CHARLAYNE HUNTER-GAULT: So what kind of conversation do you think we should be having, and should it be a conversation between blacks and whites, or all minority groups?
DANIEL YANKELOVICH: Well, I think that the black-white conversation is the most important one. And to me, when you take affirmative action as in California, and you stretch it as a tent to cover everybody, it has lost its meaning. The original impetus for affirmative action was to make up for an historic wrong. Well, that historic--
CHARLAYNE HUNTER-GAULT: You mean slavery and--
DANIEL YANKELOVICH: Yes. Yes. That's right, and the legal discrimination, not the problems of Asians coming to this country who don't immediately speak the language but have all kinds of support systems and advantages. So I think the "who" should be blacks and whites.
CHARLAYNE HUNTER-GAULT: Some argue that we shouldn't be having a conversation now about race because we don't know enough to talk about, we don't know enough of a history of how we all got to where we are, and that unless we do, we can't have an informed, productive conversation.
DANIEL YANKELOVICH: Well, I am not sure that the history alone is going to make people more tolerant, because I think that it is the present situation and existing aggravations that are stirring things up.
CHARLAYNE HUNTER-GAULT: Like welfare?
DANIEL YANKELOVICH: Like welfare. And like the job situation, and like the educational situation, and crime and violence, and the, and the judicial system, the criminal justice system. It malfunctions so badly that it's contributing to this tension. It seems to me one of the things that the media can do, because people can't have these spontaneous conversations by themselves, that shows like yours can help stage some of these conversations, and set the stage by giving some of the background and some of the facts so that people have a frame within which to begin to ventilate these feelings, or you could just--this--in the focus groups that I and my firm do, we find that people start out at the beginning of two hours, holding one attitude, and by the end of the two hours, they hold very different attitudes, because they've listened to each other, they've learned a few facts, and they've had a chance to ventilate first and then deliberate on some of these issues.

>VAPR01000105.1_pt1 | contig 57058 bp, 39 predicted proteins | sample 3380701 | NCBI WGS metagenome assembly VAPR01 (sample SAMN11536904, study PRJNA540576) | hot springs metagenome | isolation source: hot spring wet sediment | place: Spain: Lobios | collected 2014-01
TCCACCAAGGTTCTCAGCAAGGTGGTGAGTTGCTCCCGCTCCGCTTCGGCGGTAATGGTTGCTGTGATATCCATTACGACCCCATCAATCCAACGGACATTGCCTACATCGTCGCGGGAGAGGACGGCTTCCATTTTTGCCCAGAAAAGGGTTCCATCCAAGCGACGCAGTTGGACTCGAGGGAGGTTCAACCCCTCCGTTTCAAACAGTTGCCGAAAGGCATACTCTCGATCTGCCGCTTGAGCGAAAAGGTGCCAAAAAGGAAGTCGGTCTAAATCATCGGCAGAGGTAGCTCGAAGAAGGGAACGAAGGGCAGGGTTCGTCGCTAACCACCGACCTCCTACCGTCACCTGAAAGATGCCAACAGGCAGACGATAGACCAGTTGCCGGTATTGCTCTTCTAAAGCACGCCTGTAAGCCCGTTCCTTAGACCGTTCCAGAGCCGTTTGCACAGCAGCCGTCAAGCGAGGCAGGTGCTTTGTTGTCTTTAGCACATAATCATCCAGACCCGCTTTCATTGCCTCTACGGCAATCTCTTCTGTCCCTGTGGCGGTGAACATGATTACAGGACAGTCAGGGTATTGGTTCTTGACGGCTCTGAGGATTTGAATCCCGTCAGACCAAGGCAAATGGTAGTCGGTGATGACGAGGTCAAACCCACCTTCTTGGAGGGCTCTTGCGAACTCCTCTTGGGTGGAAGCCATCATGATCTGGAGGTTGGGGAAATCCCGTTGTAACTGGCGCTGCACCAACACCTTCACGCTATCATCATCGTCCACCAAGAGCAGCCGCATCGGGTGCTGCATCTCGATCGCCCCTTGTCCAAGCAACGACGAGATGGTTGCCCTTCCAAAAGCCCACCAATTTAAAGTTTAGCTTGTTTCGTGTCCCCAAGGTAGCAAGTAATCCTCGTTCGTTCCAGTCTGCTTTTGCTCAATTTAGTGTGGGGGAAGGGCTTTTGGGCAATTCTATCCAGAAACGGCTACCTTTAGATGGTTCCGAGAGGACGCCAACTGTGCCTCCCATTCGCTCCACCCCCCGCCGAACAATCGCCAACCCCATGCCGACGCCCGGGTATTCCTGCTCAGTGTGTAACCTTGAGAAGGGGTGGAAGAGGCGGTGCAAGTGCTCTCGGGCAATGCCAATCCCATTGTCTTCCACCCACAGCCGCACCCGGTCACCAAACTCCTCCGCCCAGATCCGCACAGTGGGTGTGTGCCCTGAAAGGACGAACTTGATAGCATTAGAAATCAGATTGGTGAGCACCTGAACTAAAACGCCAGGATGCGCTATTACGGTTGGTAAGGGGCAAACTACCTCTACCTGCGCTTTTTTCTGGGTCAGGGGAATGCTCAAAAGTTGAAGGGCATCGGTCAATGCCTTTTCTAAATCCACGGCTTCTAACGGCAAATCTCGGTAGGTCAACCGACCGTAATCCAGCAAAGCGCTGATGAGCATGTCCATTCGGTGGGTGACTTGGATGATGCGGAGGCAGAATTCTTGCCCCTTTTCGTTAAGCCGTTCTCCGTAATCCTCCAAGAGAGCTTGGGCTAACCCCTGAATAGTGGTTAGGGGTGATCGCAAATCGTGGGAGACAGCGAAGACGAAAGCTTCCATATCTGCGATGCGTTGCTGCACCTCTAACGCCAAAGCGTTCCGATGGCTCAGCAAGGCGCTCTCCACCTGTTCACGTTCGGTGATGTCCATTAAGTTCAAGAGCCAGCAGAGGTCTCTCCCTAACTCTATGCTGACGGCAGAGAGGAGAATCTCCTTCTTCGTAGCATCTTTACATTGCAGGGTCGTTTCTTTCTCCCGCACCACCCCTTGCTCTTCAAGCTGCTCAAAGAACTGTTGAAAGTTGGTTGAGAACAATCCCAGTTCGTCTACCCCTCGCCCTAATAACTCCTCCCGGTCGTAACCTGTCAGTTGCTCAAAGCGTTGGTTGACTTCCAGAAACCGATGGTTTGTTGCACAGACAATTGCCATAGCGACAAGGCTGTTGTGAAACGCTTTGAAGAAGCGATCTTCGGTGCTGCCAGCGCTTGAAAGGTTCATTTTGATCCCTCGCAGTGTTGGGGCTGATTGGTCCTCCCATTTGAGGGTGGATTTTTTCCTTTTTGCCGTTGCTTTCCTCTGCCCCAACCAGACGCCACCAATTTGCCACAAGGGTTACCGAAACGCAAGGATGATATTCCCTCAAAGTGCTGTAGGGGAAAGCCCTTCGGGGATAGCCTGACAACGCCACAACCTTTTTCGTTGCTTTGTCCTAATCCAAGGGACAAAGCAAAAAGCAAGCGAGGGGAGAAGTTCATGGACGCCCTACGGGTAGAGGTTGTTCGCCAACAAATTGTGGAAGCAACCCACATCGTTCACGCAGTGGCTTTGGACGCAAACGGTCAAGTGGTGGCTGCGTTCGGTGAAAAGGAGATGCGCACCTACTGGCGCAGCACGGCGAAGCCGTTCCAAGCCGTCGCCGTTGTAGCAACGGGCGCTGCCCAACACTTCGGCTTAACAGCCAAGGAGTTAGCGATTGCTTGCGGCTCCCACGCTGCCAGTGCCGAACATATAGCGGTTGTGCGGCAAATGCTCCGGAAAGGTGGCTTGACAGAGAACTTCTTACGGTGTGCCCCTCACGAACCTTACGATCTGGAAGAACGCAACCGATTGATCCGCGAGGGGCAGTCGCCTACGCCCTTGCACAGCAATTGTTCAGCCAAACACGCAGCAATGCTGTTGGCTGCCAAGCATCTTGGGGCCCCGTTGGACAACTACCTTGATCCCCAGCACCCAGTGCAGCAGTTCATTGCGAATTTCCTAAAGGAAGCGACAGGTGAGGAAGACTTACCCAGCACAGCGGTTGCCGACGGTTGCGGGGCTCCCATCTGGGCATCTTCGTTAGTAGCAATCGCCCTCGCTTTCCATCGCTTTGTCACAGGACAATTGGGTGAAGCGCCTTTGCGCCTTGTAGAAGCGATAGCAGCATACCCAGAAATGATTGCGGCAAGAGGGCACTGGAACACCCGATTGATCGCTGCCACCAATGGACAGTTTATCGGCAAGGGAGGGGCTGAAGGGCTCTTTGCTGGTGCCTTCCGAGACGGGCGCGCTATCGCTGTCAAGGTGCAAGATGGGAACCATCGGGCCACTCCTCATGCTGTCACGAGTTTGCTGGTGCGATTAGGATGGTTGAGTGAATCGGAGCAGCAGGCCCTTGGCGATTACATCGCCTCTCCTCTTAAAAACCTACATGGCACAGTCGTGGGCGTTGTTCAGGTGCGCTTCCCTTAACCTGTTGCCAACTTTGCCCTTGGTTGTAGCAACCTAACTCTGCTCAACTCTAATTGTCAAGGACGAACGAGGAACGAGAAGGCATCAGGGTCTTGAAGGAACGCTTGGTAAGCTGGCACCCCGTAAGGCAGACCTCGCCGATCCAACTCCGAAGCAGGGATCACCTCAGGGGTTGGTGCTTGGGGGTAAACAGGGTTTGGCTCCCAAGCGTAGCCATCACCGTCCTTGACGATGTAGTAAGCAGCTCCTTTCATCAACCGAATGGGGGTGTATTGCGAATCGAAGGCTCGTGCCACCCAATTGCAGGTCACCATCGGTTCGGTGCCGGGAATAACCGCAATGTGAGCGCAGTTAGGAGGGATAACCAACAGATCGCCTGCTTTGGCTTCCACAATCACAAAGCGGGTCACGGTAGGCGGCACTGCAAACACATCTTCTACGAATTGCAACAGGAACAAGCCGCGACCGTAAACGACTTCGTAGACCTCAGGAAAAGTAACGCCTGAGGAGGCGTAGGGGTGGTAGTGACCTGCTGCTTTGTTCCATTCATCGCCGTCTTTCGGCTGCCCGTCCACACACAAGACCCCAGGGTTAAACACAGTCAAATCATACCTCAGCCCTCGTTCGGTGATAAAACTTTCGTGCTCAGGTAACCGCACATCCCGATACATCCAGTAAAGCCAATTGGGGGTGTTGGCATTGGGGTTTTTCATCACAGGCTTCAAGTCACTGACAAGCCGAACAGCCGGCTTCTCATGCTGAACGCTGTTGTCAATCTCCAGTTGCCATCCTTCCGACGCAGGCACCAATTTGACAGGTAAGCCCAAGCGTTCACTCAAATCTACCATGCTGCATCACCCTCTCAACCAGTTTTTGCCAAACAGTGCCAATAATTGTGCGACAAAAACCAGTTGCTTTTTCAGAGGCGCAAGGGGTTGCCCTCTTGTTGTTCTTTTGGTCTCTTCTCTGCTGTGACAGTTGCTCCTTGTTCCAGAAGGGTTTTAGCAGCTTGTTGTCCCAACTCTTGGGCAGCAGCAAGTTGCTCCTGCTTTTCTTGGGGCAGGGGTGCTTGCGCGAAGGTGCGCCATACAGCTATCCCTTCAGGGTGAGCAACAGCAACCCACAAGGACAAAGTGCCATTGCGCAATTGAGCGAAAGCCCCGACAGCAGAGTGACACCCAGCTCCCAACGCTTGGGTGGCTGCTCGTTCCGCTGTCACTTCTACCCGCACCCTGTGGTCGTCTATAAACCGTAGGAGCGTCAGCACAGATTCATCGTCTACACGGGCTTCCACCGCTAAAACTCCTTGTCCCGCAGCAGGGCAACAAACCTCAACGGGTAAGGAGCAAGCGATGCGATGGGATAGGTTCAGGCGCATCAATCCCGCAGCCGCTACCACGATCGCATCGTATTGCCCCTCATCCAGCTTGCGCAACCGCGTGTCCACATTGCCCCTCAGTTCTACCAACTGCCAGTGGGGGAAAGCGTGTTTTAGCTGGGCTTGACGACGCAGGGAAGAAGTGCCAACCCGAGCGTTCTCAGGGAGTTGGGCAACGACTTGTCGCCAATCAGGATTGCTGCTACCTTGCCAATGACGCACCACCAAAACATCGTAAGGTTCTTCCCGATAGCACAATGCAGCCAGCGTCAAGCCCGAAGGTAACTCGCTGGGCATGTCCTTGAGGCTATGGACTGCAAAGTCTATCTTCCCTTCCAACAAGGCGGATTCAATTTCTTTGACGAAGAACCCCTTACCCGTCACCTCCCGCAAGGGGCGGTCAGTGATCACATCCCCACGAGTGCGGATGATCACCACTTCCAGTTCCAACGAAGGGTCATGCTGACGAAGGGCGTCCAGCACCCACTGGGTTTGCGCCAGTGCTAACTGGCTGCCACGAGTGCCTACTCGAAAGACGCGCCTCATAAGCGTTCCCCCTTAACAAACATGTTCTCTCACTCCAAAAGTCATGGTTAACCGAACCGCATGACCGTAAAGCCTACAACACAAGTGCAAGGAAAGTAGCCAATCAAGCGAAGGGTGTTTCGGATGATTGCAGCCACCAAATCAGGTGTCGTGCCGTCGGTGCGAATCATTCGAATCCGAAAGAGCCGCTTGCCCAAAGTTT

CHARLAYNE HUNTER-GAULT: What do you think of the proposal to have a national commission appointed on race to look into these conflicts and troubles?
DANIEL YANKELOVICH: My guess is the--if there were to be a commission, for it to be successful, it ought to have a very narrow focus. I think its focus ought to be economic. I think that we have--we're entering a world economy which we don't understand, which has resulted in the majority of Americans being on a treadmill, suffering downward mobility. And how you generate jobs and how you make sure that growth does result in the rising tide that Jack Kennedy referred to.
CHARLAYNE HUNTER-GAULT: That--
DANIEL YANKELOVICH: Yes, and John Chester Yachts, but all the boats, which is not true anymore. I don't think commissions are very good at dealing with the psychological and sociological aspects of racism. I think that real dialogue among people of goodwill and good faith, there is much more goodwill and good faith, much less racism in the society than there used to be, and the fact that, in fact, we feel that there's more and are reacting to it is an anomaly of our history. It says that there are irritants and scapegoatism that is exaggerating and distorting and turning us away from the real progress that's been made.
CHARLAYNE HUNTER-GAULT: And you don't think that's just human nature?
DANIEL YANKELOVICH: No. I've been studying public opinion for 40 years, and I've seen an enormous change in that 40 years in the area of prejudice and racism. They--whether it's anti-Jewish feelings or anti-Catholic feelings, or anti-black feelings, the outlook of the country has become much more accepting and positive and pluralistic, so the fact that we have this terrible state of mind today is not--is sort of almost--gives the lie to that. And I think it's remedial. I think we can do something about it. And I don't think that doing something about it is all that terribly complicated. At least, it starts with talking and it ends with jobs and education.
CHARLAYNE HUNTER-GAULT: Well, Dan Yankelovich, thank you.